138

When my PowerShell script tries, for example, to create a SQL Server object for a server that doesn't exist ("bla" in my case), PowerShell displays lots of PowerShell errors in red.

Since my script checks the value of $? after such calls, and displays and logs errors, I'd rather not have the several lines of PowerShell errors displayed as well.

How can I deactivate those being displayed for my script?

9 Answers 9

198

You have a couple of options. The easiest involve using the ErrorAction settings.

-Erroraction is a universal parameter for all cmdlets. If there are special commands you want to ignore you can use -erroraction 'silentlycontinue' which will basically ignore all error messages generated by that command. You can also use the Ignore value (in PowerShell 3+):

Unlike SilentlyContinue, Ignore does not add the error message to the $Error automatic variable.

If you want to ignore all errors in a script, you can use the system variable $ErrorActionPreference and do the same thing: $ErrorActionPreference= 'silentlycontinue'

See about_CommonParameters for more info about -ErrorAction. See about_preference_variables for more info about $ErrorActionPreference.

3
  • 1
    do you need single quote in -erroraction 'silentlycontinue'? Intellisese is showing options and not adding single quote.
    – PAS
    Apr 24, 2019 at 16:55
  • 2
    If the format above doesn't work for you, reference the link provided above. I had to format as -ErrorAction:SilentlyContinue in PS 5.1. I was calling my cmdlet from batch so I don't know if that makes a difference. But good info when you know an acceptable error may be thrown.
    – David
    Dec 31, 2019 at 19:30
  • 2
    --rm .\Windows.old\ -Force -Recurse -Verbose -ErrorAction SilentlyContinue -WarningAction SilentlyContinue </code> Mar 1, 2020 at 1:07
28

You can also append 2>$null to your command.

Example:

$rec = Resolve-DnsName $fqdn -Server $dns 2>$null
3
  • 4
    Though it may not be the "proper" way, this is perfect for handling broken CmdLets that output errors no matter the error preference switch or variable. Just had to do this for Get-CsOnlineVoiceUser version 3.1.1, which must use Get-CsUser under the hood without properly handling its errors. Feb 21, 2022 at 20:49
  • This one works when executing non-powershell commands in powershell. For example, only this solution works when calling "taskkil" Nov 1, 2022 at 12:48
  • So how do I do this per selective line? I have this simple script that restores my quick access pins but sometimes I move folders and the commands for those specific entries just point to a null object, hence the errors... which is fine. I can't seem to make it work this way... only with try catch which is a bit more to write than 2>$null, pardon my laziness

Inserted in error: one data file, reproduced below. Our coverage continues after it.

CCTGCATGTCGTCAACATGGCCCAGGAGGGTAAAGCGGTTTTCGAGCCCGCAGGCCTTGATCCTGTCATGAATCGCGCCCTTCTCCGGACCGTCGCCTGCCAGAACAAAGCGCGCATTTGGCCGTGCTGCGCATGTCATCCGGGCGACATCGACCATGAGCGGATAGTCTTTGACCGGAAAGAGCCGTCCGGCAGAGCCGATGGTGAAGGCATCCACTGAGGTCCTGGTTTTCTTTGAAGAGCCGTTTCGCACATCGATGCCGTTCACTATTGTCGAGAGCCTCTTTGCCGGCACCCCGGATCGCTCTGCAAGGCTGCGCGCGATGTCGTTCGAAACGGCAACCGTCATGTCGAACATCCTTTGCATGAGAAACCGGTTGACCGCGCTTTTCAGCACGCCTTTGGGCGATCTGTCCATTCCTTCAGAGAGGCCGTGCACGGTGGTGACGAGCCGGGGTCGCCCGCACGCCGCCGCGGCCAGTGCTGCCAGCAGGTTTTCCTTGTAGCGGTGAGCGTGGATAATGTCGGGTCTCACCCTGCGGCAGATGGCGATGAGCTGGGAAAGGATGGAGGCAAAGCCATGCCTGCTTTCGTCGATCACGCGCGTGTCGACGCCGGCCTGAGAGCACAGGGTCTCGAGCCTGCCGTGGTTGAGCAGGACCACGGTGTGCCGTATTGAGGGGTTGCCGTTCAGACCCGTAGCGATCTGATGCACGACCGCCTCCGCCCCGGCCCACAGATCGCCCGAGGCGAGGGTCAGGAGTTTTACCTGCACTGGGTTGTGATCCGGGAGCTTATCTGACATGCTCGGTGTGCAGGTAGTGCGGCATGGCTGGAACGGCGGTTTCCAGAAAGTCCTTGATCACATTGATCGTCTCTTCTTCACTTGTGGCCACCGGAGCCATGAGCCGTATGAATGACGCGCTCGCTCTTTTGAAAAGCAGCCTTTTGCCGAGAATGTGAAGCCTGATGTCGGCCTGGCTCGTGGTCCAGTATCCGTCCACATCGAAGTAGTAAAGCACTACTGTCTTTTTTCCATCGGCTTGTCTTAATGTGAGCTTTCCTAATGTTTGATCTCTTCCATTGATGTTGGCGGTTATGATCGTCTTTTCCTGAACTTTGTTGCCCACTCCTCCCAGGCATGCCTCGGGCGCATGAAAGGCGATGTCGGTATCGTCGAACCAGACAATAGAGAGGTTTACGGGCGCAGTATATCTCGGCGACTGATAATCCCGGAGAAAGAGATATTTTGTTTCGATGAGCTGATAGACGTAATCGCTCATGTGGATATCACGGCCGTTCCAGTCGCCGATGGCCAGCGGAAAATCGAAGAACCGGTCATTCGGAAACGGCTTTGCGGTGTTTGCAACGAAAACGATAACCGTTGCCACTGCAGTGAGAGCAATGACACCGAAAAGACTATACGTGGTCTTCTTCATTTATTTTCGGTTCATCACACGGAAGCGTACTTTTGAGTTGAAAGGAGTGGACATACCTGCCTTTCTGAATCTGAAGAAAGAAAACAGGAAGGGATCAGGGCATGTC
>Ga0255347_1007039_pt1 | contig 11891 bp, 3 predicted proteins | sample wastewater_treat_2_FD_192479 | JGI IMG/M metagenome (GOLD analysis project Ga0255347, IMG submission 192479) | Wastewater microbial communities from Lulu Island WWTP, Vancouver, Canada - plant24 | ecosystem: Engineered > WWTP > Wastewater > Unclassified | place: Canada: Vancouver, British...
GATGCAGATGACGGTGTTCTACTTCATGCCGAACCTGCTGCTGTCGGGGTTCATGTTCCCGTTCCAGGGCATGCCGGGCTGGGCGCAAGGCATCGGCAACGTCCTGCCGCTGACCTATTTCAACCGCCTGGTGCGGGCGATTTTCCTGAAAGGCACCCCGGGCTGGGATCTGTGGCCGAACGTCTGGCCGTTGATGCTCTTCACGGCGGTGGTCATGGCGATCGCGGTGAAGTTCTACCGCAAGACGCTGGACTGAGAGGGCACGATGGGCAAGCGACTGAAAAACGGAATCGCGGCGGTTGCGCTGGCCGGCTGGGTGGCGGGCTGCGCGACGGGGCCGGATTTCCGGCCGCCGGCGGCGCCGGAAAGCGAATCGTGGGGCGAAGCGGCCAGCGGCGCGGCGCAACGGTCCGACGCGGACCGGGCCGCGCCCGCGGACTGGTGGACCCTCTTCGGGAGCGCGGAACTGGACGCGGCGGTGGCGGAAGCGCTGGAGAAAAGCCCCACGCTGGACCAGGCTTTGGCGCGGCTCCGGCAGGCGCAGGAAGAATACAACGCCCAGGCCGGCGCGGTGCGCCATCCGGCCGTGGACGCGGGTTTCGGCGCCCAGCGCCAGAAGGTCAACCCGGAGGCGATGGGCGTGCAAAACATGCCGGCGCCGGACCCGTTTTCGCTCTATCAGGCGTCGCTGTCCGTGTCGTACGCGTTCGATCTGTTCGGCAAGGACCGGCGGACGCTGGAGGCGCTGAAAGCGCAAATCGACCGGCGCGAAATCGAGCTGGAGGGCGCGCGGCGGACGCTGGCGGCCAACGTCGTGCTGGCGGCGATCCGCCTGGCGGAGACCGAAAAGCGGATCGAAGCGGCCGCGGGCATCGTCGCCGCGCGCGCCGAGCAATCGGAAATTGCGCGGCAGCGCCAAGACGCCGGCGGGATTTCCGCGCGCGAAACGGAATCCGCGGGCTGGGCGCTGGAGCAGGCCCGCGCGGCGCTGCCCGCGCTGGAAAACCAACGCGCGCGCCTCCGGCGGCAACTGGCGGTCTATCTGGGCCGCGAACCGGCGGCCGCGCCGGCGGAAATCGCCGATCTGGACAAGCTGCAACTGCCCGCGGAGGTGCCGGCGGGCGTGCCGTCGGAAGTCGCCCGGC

– JasonXA
    Feb 11, 2023 at 0:40
24

Windows PowerShell provides two mechanisms for reporting errors: one mechanism for terminating errors and another mechanism for non-terminating errors.

Internal CmdLets code can call a ThrowTerminatingError method when an error occurs that does not or should not allow the cmdlet to continue to process its input objects. The script writter can them use exception to catch these error.

EX :

try
{
  Your database code
}
catch
{
  Error reporting/logging
}

Internal CmdLets code can call a WriteError method to report non-terminating errors when the cmdlet can continue processing the input objects. The script writer can then use -ErrorAction option to hide the messages, or use the $ErrorActionPreference to setup the entire script behaviour.

8

I had a similar problem when trying to resolve host names using [system.net.dns]. If the IP wasn't resolved .Net threw a terminating error. To prevent the terminating error and still retain control of the output, I created a function using TRAP.

E.G.

Function Get-IP 
{PARAM   ([string]$HostName="")
PROCESS {TRAP 
             {"" ;continue} 
             [system.net.dns]::gethostaddresses($HostName)
        }
}
8

Add -ErrorAction SilentlyContinue to your script and you'll be good to go.

3
  • How do you add -ErrorAction SiltentlyContinue to the script? Could you post an example? Jan 4, 2021 at 17:47
  • Using this flag the script can continue without error but error message may still be printed for some commands. For this command it continues and does not print an error message: "$result = Test-Path $path -ErrorAction SilentlyContinue", but for this "$AppPool = Get-WebAppPoolState $sitename -ErrorAction SilentlyContinue" it continues and prints an error message Feb 4, 2021 at 8:21
  • Letting your program continue when the previous action failed is almost always a bad idea. There are very few times when your program can do anything useful after an operation fails.
    – jpmc26
    Aug 28, 2022 at 17:46
7

You're way off track here. Silencing errors is almost never a good idea, and manually checking $? explicitly after every single command is enormously cumbersome and easy to forget to do (error prone). Don't set yourself up to easily make a mistake. If you're getting lots and lots of red, that means your script kept going when it should have stopped instead. It can no longer do useful work if most of its commands are failing. Continuing a program when it and the system are in an unknown state will have unknown consequences; you could easily leave the system in a corrupt state.

The correct solution is to stop the algorithm on the first error. This principle is called "fail fast," and PowerShell has a built in mechanism to enable that behavior. It is a setting called the error preference, and setting it to the highest level will make your script (and the child scopes if they don't override it) behave this way:

$ErrorActionPreference = 'Stop'

This will produce a nice, big error message for your consumption and prevent the following commands from executing the first time something goes wrong, without having to check $? every single time you run a command. This makes the code vastly simpler and more reliable. I put it at the top of every single script I ever write, and you almost certainly should as well.

In the rare cases where you can be absolutely certain that allowing the script to continue makes sense, you can use one of two mechanisms: